1. We have every day round about 70,000 thoughts. Our thoughts are jumping from one scene to the next one. While talking on the phone we are thinking about checking e-mails and suddenly we remember that we forgotten to buy one important item which your spouse asked you to do. Just to give few examples. In addition to that, we have our beliefs (many are from our childhood) and just like that, we have our habits, like checking e-mails first thing in the morning or interrupt an activity we are working on whenever a new e-mail pops up.
  2. These thoughts, beliefs and habits lead to certain emotions, like joy, fear or anger just to mention few of them.
  3. These emotions affect our behavior, so what we do or don’t do. Suppose we are overwhelmed by everything and we feel a huge pressure to accomplish our daily/weekly or monthly goals. As a consequence, we will try to work harder and harder doing many things at a time hoping to get everything accomplished. So these emotions of pressure, fear of not getting everything done and lack of time will drive us to specific behaviors.
  4. The outcome is a result of our behaviors. And the results then will confirm and strengthen our beliefs.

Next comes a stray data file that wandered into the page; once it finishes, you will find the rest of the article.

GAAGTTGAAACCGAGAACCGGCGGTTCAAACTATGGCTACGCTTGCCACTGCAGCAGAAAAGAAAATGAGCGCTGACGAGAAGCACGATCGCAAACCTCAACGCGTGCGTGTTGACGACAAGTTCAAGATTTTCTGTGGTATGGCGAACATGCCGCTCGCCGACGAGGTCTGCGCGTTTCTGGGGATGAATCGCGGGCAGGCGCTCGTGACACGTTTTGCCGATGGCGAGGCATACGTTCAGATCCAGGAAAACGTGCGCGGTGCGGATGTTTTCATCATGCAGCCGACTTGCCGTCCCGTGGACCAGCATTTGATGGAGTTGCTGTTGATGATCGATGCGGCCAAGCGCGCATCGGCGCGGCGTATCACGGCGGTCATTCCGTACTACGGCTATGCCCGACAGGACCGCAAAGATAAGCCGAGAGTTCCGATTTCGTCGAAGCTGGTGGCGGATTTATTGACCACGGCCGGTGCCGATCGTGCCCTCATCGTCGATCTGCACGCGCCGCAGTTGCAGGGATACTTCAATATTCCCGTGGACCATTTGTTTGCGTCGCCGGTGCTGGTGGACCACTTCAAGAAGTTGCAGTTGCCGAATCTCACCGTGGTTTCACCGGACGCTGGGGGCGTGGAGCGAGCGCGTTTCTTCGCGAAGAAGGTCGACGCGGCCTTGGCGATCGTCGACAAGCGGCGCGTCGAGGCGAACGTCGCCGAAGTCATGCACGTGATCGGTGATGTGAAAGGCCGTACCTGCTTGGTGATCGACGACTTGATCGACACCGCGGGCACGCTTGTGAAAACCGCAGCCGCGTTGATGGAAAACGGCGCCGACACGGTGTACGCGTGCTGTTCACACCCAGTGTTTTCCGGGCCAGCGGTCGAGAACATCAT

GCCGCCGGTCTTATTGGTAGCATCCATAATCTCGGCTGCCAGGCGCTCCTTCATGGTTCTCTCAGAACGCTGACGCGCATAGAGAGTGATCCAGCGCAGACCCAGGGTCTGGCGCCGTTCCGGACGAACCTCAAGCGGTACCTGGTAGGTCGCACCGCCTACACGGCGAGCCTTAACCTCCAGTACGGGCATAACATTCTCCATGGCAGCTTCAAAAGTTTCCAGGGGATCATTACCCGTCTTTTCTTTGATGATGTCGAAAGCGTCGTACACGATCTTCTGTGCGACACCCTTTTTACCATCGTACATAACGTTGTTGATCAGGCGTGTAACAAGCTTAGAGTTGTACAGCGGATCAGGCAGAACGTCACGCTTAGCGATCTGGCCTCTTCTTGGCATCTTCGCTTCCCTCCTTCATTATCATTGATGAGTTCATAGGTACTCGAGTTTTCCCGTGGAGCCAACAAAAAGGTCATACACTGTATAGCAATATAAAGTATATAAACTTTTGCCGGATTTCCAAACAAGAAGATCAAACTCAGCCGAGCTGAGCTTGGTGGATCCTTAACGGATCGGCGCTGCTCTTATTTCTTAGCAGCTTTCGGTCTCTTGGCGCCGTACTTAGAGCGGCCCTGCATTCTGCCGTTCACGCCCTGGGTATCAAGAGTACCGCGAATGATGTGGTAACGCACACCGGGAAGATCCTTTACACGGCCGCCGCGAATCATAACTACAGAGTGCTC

The below picture explains the 4 steps I described above.


Here is a 4 Steps proven strategy to change limiting beliefs.

2. Focus on what is truly essential

Do you remember the story with the woodcutter? Take your time in the morning and prioritize the tasks you want to accomplish. When it comes to making decisions and prioritizing your work related tasks, think in terms of what’s crucial and urgent and what isn’t as important or pressing.

I want to share with you two prioritization techniques because there is always more to do than there is time or to permit:

a. Eisenhower decision Matrix


b. MoSCoW Technique

The MoSCoW prioritization technique is often used where a deadline is fixed so that you can focus on the most important tasks or activities. MoSCoW stays for Must-Should-Could-Won’t have. Let’s have a closer look:

  • Must Have: Think about all the tasks which really must be accomplished by the end of the day respectively by the deadline. These are really the critical ones.